Arinc’s Oi serves up onboard Web content
Arinc (Booth No. 2273) is promoting a new onboard Internet service for laptop computer users called Oi that the company launched last month for the commercial air transport market and is now targeting to business aircraft operators.
The Oi service will let executive charter operators manage connection costs for specific flights, Arinc said. In fact, according to James Hardie, Arinc Direct business director, some corporate operators have been switching off in-flight Internet services because they are concerned about over-use in some scenarios.
Underpinning Oi is Arinc’s recent move to add the SwiftBroadband satellite data service to its portfolio of Inmarsat connectivity options. SwiftBroadband has provided the increased bandwidth required to allow full functionality for Oi, including real-time Internet browsing, e-mail and instant messaging. It can also use slower Inmarsat Swift64 connections.
According to Colette Parks, Arinc’s satellite application director, Oi offers a dedicated onboard portal for delivering the latest news and sports information in an efficient and timely way. Larger content updates (for example, the latest sports scores) will be performed on the ground by wireless broadband data delivery using Arinc’s new GateFusion Wi-Fi data system.
Arinc has increased the data transfer capability of Oi to be able to handle the expanded onboard content now being offered as well as enhanced Internet connectivity for passengers. According to the company, this will be the first time that passengers can use their own devices to connect to the ground, and with additional software the service can be extended to other devices, such as BlackBerrys and Apple iPhones.
Meanwhile, the past year has seen a significant increase in demand for the Arinc Direct flight-planning service, the company claims. There are now more than 2,000 business aircraft using the system, including 170 in Europe, the Middle East and Africa.
This week Arinc is adding an aircraft weight-and-balance function to the flight-planning options available through the service. Since last year, pilots have been able to access flight-planning data via their BlackBerrys or other portable devices. Like the integrated runway analysis function, the weight-and-balance tool has been developed with Aircraft Performance Group.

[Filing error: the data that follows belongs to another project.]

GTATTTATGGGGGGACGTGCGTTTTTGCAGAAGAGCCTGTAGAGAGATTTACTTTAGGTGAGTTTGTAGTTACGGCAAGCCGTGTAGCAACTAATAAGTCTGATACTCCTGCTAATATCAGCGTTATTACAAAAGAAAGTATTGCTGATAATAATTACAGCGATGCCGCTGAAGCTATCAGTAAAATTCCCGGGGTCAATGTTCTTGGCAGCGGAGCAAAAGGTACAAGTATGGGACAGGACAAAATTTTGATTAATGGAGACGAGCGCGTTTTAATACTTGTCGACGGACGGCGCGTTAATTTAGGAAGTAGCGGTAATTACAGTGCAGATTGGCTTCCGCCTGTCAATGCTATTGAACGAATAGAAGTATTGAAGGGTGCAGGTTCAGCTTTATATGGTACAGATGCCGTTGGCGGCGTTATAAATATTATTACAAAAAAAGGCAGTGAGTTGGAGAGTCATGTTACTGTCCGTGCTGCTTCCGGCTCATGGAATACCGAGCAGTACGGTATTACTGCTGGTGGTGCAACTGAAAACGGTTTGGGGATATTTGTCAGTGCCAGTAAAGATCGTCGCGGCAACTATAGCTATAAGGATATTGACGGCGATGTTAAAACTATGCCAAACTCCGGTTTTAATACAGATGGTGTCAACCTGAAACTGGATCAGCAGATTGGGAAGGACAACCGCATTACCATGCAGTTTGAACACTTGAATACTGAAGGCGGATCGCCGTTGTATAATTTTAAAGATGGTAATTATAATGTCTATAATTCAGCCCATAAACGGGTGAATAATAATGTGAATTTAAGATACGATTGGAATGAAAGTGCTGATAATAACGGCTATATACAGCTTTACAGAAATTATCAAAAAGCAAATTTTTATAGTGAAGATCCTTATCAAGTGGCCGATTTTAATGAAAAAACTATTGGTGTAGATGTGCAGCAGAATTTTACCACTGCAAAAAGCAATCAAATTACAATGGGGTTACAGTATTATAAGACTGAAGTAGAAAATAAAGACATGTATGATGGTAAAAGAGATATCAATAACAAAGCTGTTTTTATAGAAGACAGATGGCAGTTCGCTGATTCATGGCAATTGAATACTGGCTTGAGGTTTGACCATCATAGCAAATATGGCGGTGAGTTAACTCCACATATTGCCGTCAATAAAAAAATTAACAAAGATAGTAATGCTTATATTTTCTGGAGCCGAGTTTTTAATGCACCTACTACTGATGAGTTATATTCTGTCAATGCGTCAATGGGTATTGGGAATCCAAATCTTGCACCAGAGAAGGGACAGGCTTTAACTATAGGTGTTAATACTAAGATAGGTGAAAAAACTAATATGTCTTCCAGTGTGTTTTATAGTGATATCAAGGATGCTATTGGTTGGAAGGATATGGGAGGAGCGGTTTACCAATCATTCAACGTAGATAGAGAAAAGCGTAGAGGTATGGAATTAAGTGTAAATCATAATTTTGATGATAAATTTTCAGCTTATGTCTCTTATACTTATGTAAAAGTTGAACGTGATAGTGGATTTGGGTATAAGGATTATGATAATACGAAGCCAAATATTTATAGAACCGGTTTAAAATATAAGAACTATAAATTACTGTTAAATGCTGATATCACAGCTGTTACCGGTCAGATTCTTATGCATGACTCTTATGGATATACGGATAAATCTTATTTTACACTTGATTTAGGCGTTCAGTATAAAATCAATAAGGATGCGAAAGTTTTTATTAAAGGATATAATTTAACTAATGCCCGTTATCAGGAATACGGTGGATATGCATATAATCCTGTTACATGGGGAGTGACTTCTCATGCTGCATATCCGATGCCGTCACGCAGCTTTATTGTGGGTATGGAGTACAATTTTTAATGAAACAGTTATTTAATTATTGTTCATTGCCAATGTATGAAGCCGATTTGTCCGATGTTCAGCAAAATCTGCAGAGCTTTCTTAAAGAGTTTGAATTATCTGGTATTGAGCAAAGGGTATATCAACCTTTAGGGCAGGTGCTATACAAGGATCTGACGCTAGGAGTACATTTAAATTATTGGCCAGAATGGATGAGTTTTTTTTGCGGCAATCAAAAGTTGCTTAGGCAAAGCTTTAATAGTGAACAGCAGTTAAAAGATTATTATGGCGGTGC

The new Arinc Direct Mobile option is claimed to be the only service of its kind that is interoperable with all business aircraft avionics suites. It combines cockpit, cabin and ground operations via a common Web interface. In addition to SwiftBroadband and Swift64 connections, Arinc Direct can be accessed via connection options such as Ku-band Skylink and the Iridium low-speed data service. Arinc is working with other flight-planning providers such as Jeppesen and Universal Weather & Aviation to offer their services in modular format.
Another initiative is Arinc’s work with Spanish airline Iberia to share its flight-planning database for Spain with other carriers, and also with business aircraft operators. Flight-planning data is uploaded automatically from Iberia to Arinc, which stores it on a computer server. The other operators are notified about the availability of their flight plan and are allocated a unique number to access the uplink. As soon as the aircraft connects to the network, its crew gets a message uplinking the flight plan, as well as other information such as weather and Notams. Among the operators signing up for this service are Gestair, Executive Airlines and TAG Espana.
With Arinc Direct Mobile– launched at last year’s NBAA show–operators can create and file flight plans, view their planned route with weather radar overlays, update departure times, retrieve weather information in text format or see the status of flight plans in their account. They can also create and then either fax or e-mail a trip kit to themselves or colleagues at some other location, such as an FBO or hotel.